Last Saturday night Jacob deGrom turned in a stellar performance against the Dodgers, one of the best hitting teams in the league. He pitched seven shutout innings while striking out eight batters, walking no one, and allowing only three hits. He was a big part of the Mets’ 3-0 victory, a victory that they really needed if they want any chance at getting that last Wild Card slot, a possible, though not probable endeavor (the team is sitting several games back with only a most chance of taking the second NL wildcard per FanGraphs).
deGrom is continuing his stellar Cy Young performance from last year. A 1.99 RA9 is incredibly difficult to duplicate no matter how good you are, but a 2.79 RA9 is still excellent, and his 31.6 K% and 5.7 BB% are almost identical to his rates from last year.
The biggest difference for him has come from the juiced balls. He gave up only 10 home runs all of last year, but he has already given up 19 this year. It should be noted, however, that his home run rate and HR/FB ratio this season are more in line with his career rates. Last year was the outlier, which should not be surprising in a season where a pitcher allowed so few runs.
Things were not looking so good for deGrom in April. He had a 4.85 RA9 at the end of the month and was just not looking like his old self. Unsurprisingly, it was a small sample size aberration. He has had a 2.47 RA9 ever since, and now he is currently in the Cy Young race. It once looked like Max Scherzer was the clear front runner to win this fourth Cy Young award, but he has missed some time due to injuries. I won’t do a complete breakdown on how those two compare here, suffice it to say that I do not envy NL Cy Young voters this season.
I watched the Mets/Dodgers game on Saturday night through MLB.tv (I know the game was nationally televised, and even without knowing who was calling the game on ESPN, this Mets fan decided to go with the team’s home broadcast). At one point, SNY aired a previously recorded short interview with Mets interim pitching coach, Phil Regan. He was discussing a bullpen session with deGrom when he asked him if had just thrown a sinker. deGrom replied saying that he does not throw sinkers anymore, and that the previous pitch was a fourseamer that he was adept at keeping down.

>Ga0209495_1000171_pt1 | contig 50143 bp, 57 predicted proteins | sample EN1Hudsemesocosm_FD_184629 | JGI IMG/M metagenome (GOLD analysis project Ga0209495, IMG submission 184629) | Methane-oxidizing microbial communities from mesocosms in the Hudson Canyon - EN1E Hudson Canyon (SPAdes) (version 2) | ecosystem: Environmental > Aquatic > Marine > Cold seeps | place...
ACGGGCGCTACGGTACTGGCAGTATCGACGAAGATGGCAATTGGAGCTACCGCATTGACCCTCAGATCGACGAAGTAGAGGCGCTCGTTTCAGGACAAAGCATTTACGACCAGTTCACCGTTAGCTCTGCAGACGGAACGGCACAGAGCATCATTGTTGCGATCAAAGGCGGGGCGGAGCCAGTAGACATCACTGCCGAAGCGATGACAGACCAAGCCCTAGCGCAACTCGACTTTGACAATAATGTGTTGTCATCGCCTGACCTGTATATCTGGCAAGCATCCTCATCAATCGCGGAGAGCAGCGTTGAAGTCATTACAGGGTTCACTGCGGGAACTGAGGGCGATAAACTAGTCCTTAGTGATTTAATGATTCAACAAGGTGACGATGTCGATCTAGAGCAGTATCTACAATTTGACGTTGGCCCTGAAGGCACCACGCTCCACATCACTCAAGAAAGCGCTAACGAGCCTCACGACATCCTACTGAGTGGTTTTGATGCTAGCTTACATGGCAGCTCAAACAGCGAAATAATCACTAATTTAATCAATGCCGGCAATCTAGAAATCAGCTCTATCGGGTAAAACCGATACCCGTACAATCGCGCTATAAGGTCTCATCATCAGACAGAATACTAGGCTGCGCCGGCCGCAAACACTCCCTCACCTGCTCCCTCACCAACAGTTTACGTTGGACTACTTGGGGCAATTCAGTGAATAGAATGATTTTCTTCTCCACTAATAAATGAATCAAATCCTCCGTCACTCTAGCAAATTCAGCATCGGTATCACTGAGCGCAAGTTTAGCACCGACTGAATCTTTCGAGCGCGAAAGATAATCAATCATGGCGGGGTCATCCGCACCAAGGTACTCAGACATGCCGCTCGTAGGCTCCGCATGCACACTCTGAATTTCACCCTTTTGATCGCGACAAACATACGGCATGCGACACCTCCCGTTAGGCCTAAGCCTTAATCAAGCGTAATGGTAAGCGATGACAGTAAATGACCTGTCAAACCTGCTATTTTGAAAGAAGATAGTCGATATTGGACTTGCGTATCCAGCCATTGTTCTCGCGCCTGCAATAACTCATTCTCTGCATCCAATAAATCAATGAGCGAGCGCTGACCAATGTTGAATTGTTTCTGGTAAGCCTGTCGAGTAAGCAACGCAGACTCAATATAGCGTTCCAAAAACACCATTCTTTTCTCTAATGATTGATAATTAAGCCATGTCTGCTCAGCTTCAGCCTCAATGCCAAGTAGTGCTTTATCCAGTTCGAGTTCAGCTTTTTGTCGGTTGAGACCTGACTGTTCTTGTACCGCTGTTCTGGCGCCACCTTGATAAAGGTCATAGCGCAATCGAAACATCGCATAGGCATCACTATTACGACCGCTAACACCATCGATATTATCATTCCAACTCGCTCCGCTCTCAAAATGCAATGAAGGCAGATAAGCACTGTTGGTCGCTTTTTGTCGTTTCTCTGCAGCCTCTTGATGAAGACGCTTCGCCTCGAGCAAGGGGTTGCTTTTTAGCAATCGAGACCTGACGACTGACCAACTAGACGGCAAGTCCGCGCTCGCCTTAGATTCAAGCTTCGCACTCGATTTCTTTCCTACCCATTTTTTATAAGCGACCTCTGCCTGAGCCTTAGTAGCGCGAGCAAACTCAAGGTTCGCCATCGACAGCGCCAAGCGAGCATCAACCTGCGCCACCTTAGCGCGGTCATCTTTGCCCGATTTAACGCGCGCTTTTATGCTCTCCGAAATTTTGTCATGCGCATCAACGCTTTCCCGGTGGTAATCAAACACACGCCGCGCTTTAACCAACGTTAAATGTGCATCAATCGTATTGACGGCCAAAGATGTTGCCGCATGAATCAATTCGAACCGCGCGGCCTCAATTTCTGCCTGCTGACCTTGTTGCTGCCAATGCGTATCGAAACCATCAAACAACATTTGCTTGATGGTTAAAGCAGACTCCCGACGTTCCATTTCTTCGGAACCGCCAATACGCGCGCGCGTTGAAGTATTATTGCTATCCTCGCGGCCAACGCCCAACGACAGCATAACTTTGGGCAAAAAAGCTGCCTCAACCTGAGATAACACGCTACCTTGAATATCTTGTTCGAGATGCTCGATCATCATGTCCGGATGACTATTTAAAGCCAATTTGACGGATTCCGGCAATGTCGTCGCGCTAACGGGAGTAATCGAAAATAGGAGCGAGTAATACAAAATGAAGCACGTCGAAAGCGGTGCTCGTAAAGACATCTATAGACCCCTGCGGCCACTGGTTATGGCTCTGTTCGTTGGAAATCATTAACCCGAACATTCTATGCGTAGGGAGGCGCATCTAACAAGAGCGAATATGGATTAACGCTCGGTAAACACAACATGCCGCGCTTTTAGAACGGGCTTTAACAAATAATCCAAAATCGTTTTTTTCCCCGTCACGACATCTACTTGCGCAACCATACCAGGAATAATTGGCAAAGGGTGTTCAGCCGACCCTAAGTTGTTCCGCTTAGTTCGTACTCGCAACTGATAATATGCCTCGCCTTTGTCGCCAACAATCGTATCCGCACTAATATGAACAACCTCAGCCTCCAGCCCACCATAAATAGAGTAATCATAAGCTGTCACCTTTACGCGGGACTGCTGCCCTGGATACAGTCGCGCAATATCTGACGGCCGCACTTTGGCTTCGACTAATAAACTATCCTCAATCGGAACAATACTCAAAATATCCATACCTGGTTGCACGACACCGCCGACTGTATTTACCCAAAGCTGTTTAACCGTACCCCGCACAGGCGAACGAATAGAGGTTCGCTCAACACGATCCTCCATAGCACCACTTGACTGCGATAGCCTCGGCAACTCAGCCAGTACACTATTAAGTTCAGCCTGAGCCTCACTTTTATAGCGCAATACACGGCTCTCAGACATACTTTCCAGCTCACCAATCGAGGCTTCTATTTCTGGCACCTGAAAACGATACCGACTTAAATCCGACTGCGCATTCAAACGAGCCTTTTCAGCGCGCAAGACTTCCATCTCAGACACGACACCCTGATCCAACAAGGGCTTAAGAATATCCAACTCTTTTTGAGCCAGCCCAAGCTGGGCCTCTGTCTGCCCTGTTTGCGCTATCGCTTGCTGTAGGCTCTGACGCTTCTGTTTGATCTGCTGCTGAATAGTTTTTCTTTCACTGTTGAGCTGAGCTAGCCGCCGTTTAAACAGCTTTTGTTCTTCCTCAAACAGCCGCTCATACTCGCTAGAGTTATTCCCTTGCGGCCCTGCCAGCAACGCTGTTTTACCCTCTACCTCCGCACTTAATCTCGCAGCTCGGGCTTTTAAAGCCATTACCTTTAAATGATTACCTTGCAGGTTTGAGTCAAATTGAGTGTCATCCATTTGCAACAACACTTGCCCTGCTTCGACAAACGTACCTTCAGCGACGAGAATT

Sinkers are no longer in vogue in today’s game, as discussed here in detail by FanGraphs’ Ben Clemens. The Astros, for example, are well known for getting their pitchers to ditch them. As much as I would like to say that deGrom’s change in repertoire was the result of sound analysis from the front offices that expertly communicated to him, there was no way that was going to be the case because this is the Mets we are talking about.
deGrom came to this decision on his own. As much as this numbers guy would love to tell you that analytics were the driving choice behind his decision making, that does not appear to be the case. It was still logical, though, just more qualitative than quantitative. He concluded that with the launch angle revolution of recent years, it did not make sense to throw a pitch that has movement that would complement swings that have more upper trajectories.
Fourseamers have less movement than sinkers, but that, according to deGrom, was where the advantage lies. Of course, fourseamers do not rise because it is impossible to impart enough spin on the ball to counteract gravity, but they can be perceived as rising to a hitter who is expecting the fastball to drop some. deGrom’s rationale, one that is backed up by work done by the Astros, Rays, and other progressive teams, is that hitters will tend to swing under these pitches.
As you can see above, this change started last year, the year he became one of the best pitchers in baseball. He started throwing his slider more and his fourseamer less in 2017, and then increased usage of his fourseamer while dropping the use of his sinker precipitously. He used his sinker about 17 percent of the time in 2017, and then used it less than 10 percent of the time last season. This year he barely ever uses it. His usage of it is only at half of one percent. He has thrown a total of just 15 sinkers all year according to Brooks Baseball.
they didn’t discuss curveball usage in that interview with Regan, but as you can see from the graph above, deGrom’s usage of that has dropped, too, albeit not as drastically as his sinker. He threw the curve about 11 percent of the time in 2016, and has used it less and less since then. It is down to about three percent usage now, as he has thrown fewer than a 100 curveballs all season. One has to wonder if his reasoning behind that is the same as with his sinker. Curveballs, of course, have a more pronounced downward movement, though at substantially lower velocities than sinkers.
As deGrom’s sinker and curveball usage were dropping, his slider usage has risen. It was at about 18.5 percent in 2016 and slowly rose to 24 percent last year. Now it shot up to nearly a third of his pitches thrown. His fourseamer is also seeing the highest usage rate of his career at nearly half the pitches he throws. His changeup has become his main third pitch, one that he throws much more often to lefties for obvious reasons.
He is not 2018 deGrom, but 2019 deGrom is still a true ace and still one of the best pitchers in baseball. He is on the wrong side of thirty, but he at least he has been able to stay healthy since 2017. If he keeps showing this ability to adjust, he should remain effective for a while to come.
. . .
Luis Torres is a Featured Writer at Beyond the Box Score. He is a medicinal chemist by day, baseball analyst by night. You can follow him on Twitter at @Chemtorres21.